Thursday, August 30, 2012

Victory in New Zealand

Last night, the New Zealand Parliament apparently listened to reason and voted to keep the drinking age unchanged at 18.  This is the second time since 2006 that any attempt to raise the drinking age over there has failed.  While the rest of the Alcohol Reform Bill is still being hammered out, we can thankfully rest assured that the NZ drinking age will remain 18 for the foreseeable future.  As a result, we at Twenty-One Debunked hereby honor all of those who voted to keep it 18, especially Nikki Kaye (National) and all of the Greens.
To be honest, we at Twenty-One Debunked were a bit worried that New Zealand would actually go through with raising the drinking age to 20, and in doing so ruin any chances that we in the USA could lower our drinking age to 18.   After all, a good 3/4 of the adult population in NZ supported raising the drinking age to 20 or even 21, which is roughly the same percentage over here that favors keeping the American drinking age at 21.  That is, 18-20 year olds are an outvoted minority who would have been subject to tyranny of the majority had it been up to a popular vote alone.  But that's precisely why all modern democracies, even relatively direct ones like Switzerland and several US states, still have legislatures to make laws (and courts to interpret them) rather than literally put everything up to a popular vote.  Remember, what is popular is not always right, and what is right is not always popular.  Albert Einsten knew that quite well.

And it's not like raising the drinking age would have actually done much good.  Next time someone claims that lowering the drinking age to 18 in 1999 created a "crisis" in problematic drinking among teens and young adults that wasn't there before, be sure to show them this link to set them straight. Long story short: from 1996/1997 to 2006/2007 it did not significantly increase among 15-24 year olds, but did increase among people over 25. But I guess it's easier to scapegoat young people for adult problems rather than actually try to solve them.  Fortunately, the NZ Parliament was smart enough to see through the lies and do the right thing, at least as far as the drinking age is concerned.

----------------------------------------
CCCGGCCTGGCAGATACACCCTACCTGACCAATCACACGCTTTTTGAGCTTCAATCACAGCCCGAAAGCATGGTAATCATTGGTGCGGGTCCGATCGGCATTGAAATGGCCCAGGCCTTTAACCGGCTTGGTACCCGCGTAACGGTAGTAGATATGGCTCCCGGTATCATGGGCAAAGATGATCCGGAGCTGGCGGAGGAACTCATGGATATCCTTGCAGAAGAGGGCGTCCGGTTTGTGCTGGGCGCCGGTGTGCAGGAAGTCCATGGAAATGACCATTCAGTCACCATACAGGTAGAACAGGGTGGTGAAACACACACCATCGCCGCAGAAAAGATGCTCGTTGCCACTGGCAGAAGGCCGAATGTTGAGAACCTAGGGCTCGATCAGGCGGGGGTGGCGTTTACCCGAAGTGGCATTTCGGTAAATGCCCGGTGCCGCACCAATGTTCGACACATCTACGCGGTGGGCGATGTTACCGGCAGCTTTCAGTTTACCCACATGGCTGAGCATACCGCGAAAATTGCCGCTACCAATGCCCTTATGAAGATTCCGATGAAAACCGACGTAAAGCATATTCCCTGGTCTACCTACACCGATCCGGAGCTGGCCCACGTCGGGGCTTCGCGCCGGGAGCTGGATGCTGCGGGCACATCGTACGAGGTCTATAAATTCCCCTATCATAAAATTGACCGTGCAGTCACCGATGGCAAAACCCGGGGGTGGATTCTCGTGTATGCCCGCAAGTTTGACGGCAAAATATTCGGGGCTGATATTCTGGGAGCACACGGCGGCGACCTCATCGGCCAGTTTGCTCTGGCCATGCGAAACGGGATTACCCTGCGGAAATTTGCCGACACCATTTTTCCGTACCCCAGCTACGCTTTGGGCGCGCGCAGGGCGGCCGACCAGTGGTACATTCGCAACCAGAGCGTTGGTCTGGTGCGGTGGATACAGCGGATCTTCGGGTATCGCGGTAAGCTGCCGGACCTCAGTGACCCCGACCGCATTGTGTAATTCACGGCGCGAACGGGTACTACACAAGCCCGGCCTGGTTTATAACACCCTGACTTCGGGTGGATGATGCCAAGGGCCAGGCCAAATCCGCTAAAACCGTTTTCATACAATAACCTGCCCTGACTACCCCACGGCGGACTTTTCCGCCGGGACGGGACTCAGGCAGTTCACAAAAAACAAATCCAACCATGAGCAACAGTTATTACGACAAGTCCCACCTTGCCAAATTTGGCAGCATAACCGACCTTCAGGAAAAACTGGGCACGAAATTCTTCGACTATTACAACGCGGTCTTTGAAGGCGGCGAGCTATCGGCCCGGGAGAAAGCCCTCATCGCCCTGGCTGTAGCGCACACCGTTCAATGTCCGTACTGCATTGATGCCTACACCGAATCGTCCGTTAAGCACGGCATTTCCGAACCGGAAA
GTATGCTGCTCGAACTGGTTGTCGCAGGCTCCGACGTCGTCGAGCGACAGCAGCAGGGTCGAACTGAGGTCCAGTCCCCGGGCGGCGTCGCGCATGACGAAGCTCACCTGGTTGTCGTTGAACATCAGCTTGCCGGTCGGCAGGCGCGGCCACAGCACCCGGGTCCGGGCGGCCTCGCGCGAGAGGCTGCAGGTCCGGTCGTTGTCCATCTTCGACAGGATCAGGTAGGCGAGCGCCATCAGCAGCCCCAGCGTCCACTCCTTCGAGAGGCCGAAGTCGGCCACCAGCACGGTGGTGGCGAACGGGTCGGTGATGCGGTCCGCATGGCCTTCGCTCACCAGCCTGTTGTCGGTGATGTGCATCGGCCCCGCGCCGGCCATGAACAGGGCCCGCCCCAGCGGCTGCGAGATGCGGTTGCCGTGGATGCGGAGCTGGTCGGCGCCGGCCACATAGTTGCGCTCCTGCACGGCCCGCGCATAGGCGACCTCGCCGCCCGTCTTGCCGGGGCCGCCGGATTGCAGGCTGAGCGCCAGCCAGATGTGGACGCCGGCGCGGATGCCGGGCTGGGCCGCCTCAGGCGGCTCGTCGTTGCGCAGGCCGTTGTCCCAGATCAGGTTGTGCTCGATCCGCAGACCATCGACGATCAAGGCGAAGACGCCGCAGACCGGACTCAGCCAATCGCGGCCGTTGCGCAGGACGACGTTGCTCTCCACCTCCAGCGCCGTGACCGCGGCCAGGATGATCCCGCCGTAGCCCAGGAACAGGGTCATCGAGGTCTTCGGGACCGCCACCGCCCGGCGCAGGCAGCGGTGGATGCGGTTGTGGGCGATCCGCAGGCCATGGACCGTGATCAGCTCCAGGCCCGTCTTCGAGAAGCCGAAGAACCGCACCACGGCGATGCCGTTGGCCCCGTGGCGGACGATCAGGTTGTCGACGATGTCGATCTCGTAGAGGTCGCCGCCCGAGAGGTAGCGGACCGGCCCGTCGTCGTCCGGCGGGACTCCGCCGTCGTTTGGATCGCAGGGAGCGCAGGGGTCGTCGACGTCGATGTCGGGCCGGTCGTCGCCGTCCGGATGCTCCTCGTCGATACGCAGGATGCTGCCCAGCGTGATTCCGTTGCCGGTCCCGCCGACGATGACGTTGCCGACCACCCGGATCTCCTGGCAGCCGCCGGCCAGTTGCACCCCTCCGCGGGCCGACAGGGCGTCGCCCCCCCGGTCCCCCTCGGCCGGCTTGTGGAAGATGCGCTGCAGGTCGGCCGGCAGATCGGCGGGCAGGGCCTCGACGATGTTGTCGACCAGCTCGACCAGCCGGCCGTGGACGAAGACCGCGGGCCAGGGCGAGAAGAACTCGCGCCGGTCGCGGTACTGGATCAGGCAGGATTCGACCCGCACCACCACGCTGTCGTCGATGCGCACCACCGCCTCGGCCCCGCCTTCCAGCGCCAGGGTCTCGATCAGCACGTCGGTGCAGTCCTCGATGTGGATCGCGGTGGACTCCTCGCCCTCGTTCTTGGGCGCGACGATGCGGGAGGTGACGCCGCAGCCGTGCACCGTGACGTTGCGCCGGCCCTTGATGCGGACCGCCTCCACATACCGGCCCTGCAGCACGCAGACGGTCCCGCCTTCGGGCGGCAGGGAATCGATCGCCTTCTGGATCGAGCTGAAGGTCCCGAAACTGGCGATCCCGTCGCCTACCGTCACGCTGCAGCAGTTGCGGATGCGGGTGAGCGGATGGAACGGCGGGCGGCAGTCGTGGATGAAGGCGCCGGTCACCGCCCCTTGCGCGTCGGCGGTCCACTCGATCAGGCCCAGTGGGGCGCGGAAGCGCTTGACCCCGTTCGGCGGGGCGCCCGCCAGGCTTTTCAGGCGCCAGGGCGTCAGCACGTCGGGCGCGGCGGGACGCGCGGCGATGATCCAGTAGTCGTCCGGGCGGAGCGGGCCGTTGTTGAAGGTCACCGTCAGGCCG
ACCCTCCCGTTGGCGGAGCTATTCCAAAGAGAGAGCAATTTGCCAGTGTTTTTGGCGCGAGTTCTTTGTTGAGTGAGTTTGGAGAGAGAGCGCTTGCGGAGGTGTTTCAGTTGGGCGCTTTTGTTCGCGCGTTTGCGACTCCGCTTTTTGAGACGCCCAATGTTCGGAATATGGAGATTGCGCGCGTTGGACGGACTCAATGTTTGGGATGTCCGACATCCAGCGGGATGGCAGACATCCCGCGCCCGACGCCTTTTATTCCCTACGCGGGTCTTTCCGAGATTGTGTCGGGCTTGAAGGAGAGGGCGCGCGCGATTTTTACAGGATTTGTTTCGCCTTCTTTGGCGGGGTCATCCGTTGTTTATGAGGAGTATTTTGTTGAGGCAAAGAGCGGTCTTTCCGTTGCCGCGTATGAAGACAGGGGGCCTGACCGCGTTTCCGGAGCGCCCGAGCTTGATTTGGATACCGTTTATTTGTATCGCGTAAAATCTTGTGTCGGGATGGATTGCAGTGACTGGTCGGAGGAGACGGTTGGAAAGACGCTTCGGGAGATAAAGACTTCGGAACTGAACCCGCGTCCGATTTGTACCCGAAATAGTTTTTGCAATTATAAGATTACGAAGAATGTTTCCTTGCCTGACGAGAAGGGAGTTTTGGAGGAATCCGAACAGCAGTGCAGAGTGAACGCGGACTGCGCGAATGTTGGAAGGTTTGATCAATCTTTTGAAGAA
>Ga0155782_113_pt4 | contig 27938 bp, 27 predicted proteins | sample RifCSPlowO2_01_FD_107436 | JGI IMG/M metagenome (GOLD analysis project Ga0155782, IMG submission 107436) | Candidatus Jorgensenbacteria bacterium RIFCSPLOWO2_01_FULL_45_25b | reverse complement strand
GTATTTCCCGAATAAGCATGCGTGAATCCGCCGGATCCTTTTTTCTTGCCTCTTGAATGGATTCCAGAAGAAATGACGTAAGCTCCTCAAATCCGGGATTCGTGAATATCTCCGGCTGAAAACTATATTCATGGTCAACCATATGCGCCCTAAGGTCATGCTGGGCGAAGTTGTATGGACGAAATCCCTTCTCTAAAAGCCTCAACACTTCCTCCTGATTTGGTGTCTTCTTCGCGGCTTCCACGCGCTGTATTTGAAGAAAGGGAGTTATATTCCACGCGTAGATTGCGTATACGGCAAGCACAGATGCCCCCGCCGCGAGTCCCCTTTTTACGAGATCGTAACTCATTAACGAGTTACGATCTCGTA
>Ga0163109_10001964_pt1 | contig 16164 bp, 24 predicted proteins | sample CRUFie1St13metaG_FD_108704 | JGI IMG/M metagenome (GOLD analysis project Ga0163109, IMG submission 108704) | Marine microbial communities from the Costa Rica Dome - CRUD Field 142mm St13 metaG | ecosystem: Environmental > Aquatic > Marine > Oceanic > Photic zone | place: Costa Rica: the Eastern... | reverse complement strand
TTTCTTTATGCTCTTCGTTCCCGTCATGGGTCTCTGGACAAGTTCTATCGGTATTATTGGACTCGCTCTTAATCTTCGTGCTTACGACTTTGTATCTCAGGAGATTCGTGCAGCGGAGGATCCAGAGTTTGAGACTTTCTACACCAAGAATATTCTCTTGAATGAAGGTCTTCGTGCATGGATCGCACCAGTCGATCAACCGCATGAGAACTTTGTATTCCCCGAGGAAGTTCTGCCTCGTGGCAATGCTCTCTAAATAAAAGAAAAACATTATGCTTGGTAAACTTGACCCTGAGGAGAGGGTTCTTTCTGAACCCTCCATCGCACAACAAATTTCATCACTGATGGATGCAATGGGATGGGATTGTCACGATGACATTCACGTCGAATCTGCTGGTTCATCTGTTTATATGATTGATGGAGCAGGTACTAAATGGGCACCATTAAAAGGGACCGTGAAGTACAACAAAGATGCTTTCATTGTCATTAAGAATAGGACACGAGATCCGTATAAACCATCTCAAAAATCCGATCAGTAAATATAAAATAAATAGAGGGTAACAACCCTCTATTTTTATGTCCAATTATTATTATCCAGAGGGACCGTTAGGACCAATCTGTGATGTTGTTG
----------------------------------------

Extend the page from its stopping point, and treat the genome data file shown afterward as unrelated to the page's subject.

As for the rest of the Alcohol Reform Bill still being debated, we at Twenty-One Debunked generally support those provisions, even though they may be rather weak.  There is still no definite provision for minimum pricing of alcohol, which according to international evidence would likely have had the largest impact on New Zealand's legendary drinking problem.  But some provisions, such as giving communities more say over alcohol outlets and reducing trading hours (currently 24/7), are clearly a step in the right direction.  Ultimately, New Zealand's drinking culture needs to change, and Parliament needs to step up to the plate and pass sensible laws that encourage that to happen, but without violating the civil rights of any individual or demographic group.  But will they have the intestinal fortitude to do so?

1 comment:

  1. It's good that New Zealand's Parliament did not vote to raise the drinking age to 20 because the drinking age should be 18. Of all political parties in the U.S., the Green party has my most positive opinion. It's also good that Greens in Parliament did the right thing by keeping the drinking age at 18. As Ajax the Great said, minimum pricing for alcohol will be important in creating a culture of alcohol responsibility in New Zealand and in the U.S. I support most of the Alcohol Reform bill because it goes in the right direction.